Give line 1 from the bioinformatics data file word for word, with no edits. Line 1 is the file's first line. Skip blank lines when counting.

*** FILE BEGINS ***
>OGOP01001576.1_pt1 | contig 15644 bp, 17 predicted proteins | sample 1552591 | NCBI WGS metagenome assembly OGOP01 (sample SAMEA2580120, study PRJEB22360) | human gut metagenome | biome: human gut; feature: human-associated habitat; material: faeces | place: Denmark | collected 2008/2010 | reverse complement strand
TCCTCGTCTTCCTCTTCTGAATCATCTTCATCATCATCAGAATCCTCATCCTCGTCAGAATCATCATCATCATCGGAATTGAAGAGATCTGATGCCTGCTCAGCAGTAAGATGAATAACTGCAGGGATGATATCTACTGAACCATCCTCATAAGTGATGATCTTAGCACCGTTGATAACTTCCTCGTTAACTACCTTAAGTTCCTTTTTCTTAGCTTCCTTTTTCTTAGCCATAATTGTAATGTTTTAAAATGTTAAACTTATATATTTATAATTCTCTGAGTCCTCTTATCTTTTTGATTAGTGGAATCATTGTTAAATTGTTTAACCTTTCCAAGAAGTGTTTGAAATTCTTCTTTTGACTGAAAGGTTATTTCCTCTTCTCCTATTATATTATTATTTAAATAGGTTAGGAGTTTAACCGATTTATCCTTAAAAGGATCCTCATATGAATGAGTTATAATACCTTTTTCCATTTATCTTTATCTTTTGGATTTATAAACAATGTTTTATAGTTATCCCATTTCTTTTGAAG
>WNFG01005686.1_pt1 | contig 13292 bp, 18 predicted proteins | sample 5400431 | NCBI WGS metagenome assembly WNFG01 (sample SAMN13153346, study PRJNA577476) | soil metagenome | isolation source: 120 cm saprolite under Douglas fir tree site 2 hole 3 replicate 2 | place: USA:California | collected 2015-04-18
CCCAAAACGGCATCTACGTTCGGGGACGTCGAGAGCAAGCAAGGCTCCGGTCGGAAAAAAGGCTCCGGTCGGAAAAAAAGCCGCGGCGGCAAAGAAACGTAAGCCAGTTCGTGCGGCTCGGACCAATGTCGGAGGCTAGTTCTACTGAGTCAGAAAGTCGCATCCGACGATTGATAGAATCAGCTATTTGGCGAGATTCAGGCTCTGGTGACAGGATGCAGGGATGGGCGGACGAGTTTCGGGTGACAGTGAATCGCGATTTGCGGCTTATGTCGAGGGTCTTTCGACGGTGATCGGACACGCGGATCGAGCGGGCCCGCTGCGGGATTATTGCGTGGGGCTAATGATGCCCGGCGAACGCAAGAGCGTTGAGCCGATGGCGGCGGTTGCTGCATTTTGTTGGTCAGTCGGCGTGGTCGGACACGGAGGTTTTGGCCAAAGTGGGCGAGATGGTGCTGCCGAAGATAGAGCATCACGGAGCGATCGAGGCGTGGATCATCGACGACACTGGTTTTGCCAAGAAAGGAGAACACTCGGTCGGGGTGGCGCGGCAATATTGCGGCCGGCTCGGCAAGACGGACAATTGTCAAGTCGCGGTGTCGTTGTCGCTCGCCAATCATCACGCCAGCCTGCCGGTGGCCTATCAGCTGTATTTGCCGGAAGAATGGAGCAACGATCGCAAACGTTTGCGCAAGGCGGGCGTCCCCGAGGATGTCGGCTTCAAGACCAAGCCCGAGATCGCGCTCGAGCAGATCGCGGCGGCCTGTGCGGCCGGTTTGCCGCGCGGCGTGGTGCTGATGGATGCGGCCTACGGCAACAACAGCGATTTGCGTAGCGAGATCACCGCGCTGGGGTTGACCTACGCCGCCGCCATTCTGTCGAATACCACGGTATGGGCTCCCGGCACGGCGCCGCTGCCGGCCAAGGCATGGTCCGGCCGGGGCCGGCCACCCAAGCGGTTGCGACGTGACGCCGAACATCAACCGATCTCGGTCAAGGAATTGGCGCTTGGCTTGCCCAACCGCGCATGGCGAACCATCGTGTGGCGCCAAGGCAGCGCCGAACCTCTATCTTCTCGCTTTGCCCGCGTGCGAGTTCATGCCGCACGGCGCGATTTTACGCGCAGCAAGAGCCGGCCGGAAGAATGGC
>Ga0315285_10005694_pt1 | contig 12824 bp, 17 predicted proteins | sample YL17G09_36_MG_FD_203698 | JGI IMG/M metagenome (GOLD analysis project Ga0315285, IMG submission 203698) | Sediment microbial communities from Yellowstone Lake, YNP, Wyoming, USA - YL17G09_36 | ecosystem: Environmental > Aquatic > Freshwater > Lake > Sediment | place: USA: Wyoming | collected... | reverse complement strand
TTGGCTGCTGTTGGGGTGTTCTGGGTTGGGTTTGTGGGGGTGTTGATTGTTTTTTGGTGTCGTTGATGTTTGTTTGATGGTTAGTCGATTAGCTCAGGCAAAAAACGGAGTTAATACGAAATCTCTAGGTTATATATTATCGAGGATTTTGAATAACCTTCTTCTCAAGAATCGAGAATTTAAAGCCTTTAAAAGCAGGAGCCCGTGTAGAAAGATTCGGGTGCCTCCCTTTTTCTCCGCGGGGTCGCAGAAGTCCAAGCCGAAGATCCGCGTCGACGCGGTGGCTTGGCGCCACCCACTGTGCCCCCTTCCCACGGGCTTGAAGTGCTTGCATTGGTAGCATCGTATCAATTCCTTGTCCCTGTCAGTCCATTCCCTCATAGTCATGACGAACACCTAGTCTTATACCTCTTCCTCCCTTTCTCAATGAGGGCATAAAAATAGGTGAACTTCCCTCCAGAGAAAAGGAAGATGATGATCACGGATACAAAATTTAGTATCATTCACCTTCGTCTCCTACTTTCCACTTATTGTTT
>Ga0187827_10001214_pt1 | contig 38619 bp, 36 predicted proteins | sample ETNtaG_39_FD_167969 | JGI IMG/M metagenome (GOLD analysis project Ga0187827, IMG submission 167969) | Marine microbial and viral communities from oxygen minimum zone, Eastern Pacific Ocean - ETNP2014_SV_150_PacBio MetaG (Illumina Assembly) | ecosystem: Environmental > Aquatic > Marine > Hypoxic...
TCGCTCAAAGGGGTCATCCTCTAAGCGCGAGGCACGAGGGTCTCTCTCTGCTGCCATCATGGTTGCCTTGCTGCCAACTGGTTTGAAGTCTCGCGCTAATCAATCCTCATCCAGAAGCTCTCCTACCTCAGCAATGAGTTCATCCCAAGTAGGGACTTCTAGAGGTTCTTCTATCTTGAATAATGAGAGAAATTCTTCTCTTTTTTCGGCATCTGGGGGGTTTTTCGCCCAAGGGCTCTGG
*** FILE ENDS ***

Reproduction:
>OGOP01001576.1_pt1 | contig 15644 bp, 17 predicted proteins | sample 1552591 | NCBI WGS metagenome assembly OGOP01 (sample SAMEA2580120, study PRJEB22360) | human gut metagenome | biome: human gut; feature: human-associated habitat; material: faeces | place: Denmark | collected 2008/2010 | reverse complement strand